One of the features in some new vehicles is the ability to autonomously reverse park. In this activity students explore relationships between the power delivered to each of Rover's motors to determine the most appropriate power delivery to negotiate a reverse park.



 TINspire™ CX CAS
 TINspire™ CX

8


Basic cruise control is where the car's computer automatically adjusts the throttle so that the car maintains a constant speed. Adaptive cruise control responds to the car's surrounds, in particular slowing down or accelerating as applicable when the vehicle in front changes it's speed. In this activity students will program the TIInnovator Rover to respond accordingly when a vehicle or object in front of it changes position.



 TINspire™ CX
 TINspire™ CX CAS

75


Driverless vehicles have the potential to no only change the way we commute but the way we go about our daily lives. All journeys start with a single step. The first step in this activity it determining the best equation for a driverless vehicle to use to safely exit a parking space. Students use trigonometric functions, polynomials and piecewise functions to build the optimum curve, then test it for real using a TIRover.



 TINspire™ CX CAS
 TINspire™ CX

34


The Golden Ratio and its association with the Fibonacci sequence is well known, but there is much more to explore. Variants of the Fibonacci sequence of the form t(n+2)=t(n)+a.t(n+1) also generate specific ratios. For a = 2 the ratio is referred to as the Silver Ratio, for a = 3 the bronze ratio, and in general, the metallic ratios. This activity explores these different ratios and compares the properties to the case where a = 1, the Golden Ratio.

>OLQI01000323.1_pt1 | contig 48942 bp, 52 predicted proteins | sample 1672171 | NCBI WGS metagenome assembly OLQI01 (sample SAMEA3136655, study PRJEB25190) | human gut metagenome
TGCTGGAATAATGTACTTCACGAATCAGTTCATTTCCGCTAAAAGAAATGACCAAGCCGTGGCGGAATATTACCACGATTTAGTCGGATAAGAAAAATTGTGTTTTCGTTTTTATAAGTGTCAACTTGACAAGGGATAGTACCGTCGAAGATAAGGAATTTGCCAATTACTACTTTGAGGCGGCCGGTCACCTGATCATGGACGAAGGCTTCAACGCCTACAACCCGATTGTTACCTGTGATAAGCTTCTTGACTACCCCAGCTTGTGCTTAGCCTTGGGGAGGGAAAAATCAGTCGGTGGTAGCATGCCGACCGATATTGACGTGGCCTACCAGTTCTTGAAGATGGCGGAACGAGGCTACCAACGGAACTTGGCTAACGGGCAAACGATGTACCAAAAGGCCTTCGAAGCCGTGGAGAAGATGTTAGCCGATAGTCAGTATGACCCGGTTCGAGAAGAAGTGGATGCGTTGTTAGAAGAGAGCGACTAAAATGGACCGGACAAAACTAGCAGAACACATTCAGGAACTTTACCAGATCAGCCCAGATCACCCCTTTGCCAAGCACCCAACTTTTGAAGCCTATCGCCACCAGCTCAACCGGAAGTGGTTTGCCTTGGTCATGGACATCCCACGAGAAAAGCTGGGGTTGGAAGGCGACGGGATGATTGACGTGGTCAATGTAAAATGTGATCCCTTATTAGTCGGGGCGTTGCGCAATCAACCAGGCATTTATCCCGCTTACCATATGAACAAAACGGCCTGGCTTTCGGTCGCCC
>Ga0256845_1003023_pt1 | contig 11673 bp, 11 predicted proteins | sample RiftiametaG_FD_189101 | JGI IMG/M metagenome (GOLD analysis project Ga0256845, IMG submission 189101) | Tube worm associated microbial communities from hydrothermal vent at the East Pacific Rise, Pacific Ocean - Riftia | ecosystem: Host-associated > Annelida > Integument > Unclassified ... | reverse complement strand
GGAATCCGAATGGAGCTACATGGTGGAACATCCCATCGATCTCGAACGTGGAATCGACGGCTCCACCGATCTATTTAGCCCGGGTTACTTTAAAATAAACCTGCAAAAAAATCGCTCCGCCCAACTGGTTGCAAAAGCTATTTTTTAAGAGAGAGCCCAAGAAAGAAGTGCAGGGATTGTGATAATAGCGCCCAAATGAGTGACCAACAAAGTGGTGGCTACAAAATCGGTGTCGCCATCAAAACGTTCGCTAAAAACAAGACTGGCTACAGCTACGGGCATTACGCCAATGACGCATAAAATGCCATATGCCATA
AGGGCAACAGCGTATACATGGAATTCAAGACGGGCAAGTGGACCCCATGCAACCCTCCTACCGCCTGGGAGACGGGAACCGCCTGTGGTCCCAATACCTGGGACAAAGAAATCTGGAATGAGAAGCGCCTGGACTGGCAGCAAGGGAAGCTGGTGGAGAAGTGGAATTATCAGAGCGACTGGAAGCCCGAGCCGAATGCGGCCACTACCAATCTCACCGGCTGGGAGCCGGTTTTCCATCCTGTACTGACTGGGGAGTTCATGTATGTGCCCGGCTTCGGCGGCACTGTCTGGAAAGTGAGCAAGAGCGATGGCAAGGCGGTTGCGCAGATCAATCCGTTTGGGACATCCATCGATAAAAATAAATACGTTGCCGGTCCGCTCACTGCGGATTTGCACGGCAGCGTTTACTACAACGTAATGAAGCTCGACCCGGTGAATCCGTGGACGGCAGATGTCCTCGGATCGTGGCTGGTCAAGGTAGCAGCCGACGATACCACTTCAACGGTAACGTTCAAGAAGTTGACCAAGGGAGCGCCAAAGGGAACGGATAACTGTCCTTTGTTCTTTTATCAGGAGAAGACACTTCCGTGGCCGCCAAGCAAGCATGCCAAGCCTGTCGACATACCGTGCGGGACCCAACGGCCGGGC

TINspire™ CX CAS
 TINspire™ CX

4


Students explore the traditional Paving Problem in order to establish a rule relating the quantity of pavers for garden beds of a specified size. This resource however takes this activity to the next level! Three different animations are available for students to explore, each one helps students visualise a different formulation of the rule relating specific characteristics of the pattern and their formula. A new garden bed shape is then provided for students to apply what they have learnt.



 TINspire™ CX
 TINspire™ CX CAS

11


Golf driving distances have increased as technology, player athleticism and technique have improved. If the trend continues this will cause problems for golf courses as some holes become easier. Students use data to see how much driving distances have changed for PGA and LPGA players. The data is then used to make and check predictions and consider the consequences. Should new reduced distance golf balls be introduced?



 TINspire™ CX
 TINspire™ CX CAS

10


In this activity students use scientific notation to compare populations, state land areas and the corresponding population density.



 TINspire™ CX
 TINspire™ CX CAS

22


Students use their TINspire to graph the antiderivative of a function and investigate aspects of the this function and how it relates to the primitive function. For example, if a continuous derivative function changes from negative to positive, what does this produce on the primitive function? How is that different if the derivative function changed from positive to negative?



 TINspire™ CX
 TINspire™ CX CAS

14